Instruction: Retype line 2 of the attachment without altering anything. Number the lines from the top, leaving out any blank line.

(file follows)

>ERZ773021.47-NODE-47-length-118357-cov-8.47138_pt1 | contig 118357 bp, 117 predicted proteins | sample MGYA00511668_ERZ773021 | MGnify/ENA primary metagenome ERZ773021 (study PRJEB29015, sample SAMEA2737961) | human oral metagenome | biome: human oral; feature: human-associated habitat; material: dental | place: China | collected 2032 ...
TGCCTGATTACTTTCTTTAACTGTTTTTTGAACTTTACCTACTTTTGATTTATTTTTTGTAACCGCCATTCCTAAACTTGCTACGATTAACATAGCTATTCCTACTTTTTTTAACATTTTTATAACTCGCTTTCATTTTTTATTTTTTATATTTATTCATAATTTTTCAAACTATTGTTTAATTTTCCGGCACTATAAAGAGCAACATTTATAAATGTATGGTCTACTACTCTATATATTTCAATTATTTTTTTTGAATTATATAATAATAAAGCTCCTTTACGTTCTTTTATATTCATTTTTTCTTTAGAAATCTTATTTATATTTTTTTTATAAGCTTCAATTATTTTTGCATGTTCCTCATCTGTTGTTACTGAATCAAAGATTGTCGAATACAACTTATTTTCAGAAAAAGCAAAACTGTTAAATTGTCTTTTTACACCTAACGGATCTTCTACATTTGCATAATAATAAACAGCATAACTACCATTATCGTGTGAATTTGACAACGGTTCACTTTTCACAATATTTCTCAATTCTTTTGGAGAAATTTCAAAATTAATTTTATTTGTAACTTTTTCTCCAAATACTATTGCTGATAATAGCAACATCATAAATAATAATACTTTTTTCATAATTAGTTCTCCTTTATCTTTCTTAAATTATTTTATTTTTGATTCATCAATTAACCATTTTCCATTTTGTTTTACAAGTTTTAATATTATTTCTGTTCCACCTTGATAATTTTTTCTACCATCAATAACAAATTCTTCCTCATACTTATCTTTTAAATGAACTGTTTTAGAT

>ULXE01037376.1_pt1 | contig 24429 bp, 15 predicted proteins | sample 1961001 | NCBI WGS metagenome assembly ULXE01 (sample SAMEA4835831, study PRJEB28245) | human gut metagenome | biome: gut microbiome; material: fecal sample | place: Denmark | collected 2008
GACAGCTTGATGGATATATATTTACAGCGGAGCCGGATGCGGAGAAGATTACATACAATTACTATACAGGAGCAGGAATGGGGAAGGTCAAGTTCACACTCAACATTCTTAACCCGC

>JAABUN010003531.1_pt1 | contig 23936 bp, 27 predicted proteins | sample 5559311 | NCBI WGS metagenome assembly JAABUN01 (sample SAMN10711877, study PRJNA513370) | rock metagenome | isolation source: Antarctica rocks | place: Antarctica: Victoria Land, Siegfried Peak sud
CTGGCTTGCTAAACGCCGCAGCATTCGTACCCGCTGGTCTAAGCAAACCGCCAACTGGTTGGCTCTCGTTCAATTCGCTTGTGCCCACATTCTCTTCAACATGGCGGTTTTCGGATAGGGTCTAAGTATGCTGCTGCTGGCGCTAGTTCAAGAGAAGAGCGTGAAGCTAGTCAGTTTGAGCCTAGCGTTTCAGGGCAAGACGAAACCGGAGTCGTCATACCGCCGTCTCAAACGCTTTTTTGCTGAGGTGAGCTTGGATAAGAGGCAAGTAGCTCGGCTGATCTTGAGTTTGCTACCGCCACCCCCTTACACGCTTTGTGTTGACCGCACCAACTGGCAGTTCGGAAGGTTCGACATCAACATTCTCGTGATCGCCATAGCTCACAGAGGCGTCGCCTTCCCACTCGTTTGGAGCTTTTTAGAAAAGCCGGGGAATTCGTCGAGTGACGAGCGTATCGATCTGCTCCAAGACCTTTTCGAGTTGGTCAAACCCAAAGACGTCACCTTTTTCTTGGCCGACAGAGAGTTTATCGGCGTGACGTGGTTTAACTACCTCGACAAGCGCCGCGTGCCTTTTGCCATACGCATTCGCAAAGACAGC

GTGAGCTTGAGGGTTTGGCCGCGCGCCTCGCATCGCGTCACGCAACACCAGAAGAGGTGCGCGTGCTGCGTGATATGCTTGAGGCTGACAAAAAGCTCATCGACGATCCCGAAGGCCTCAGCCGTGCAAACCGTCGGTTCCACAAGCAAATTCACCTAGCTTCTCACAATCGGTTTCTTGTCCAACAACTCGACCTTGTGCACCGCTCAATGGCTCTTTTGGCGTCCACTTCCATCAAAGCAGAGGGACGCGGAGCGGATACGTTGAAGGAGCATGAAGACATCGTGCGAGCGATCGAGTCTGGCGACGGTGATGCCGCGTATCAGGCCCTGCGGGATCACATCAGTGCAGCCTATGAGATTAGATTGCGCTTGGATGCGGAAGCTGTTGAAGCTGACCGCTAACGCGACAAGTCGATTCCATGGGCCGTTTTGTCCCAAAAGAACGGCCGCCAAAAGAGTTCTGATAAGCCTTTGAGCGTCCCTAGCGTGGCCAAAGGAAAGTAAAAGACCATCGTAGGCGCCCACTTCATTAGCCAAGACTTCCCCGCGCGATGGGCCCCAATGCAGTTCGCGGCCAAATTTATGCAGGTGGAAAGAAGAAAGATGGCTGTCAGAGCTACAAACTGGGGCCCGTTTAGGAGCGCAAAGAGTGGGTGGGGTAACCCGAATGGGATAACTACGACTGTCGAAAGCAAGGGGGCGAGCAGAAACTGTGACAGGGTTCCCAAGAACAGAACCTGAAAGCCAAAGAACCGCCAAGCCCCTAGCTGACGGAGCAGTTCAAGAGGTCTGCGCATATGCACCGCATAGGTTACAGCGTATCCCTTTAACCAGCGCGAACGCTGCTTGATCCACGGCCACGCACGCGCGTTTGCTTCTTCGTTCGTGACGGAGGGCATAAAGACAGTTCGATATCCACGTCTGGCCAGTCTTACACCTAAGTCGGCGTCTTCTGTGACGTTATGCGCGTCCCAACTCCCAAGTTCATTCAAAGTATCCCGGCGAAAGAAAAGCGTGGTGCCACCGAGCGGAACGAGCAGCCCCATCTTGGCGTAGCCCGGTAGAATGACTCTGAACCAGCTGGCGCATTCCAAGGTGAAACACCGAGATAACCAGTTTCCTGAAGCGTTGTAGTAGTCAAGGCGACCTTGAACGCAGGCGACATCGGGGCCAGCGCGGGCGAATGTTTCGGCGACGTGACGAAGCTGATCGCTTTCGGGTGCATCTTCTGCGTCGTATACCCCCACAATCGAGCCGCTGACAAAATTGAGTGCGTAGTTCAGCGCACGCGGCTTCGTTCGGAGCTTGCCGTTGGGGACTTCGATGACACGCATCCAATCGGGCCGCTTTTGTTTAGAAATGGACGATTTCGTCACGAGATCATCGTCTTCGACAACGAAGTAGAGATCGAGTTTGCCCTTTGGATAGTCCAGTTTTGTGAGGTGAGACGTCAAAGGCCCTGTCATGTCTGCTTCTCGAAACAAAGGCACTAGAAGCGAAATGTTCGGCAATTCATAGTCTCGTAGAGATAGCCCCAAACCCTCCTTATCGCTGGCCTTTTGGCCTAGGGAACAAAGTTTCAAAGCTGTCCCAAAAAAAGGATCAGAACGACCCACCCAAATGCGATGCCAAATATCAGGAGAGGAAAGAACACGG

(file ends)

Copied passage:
TGCCTGATTACTTTCTTTAACTGTTTTTTGAACTTTACCTACTTTTGATTTATTTTTTGTAACCGCCATTCCTAAACTTGCTACGATTAACATAGCTATTCCTACTTTTTTTAACATTTTTATAACTCGCTTTCATTTTTTATTTTTTATATTTATTCATAATTTTTCAAACTATTGTTTAATTTTCCGGCACTATAAAGAGCAACATTTATAAATGTATGGTCTACTACTCTATATATTTCAATTATTTTTTTTGAATTATATAATAATAAAGCTCCTTTACGTTCTTTTATATTCATTTTTTCTTTAGAAATCTTATTTATATTTTTTTTATAAGCTTCAATTATTTTTGCATGTTCCTCATCTGTTGTTACTGAATCAAAGATTGTCGAATACAACTTATTTTCAGAAAAAGCAAAACTGTTAAATTGTCTTTTTACACCTAACGGATCTTCTACATTTGCATAATAATAAACAGCATAACTACCATTATCGTGTGAATTTGACAACGGTTCACTTTTCACAATATTTCTCAATTCTTTTGGAGAAATTTCAAAATTAATTTTATTTGTAACTTTTTCTCCAAATACTATTGCTGATAATAGCAACATCATAAATAATAATACTTTTTTCATAATTAGTTCTCCTTTATCTTTCTTAAATTATTTTATTTTTGATTCATCAATTAACCATTTTCCATTTTGTTTTACAAGTTTTAATATTATTTCTGTTCCACCTTGATAATTTTTTCTACCATCAATAACAAATTCTTCCTCATACTTATCTTTTAAATGAACTGTTTTAGAT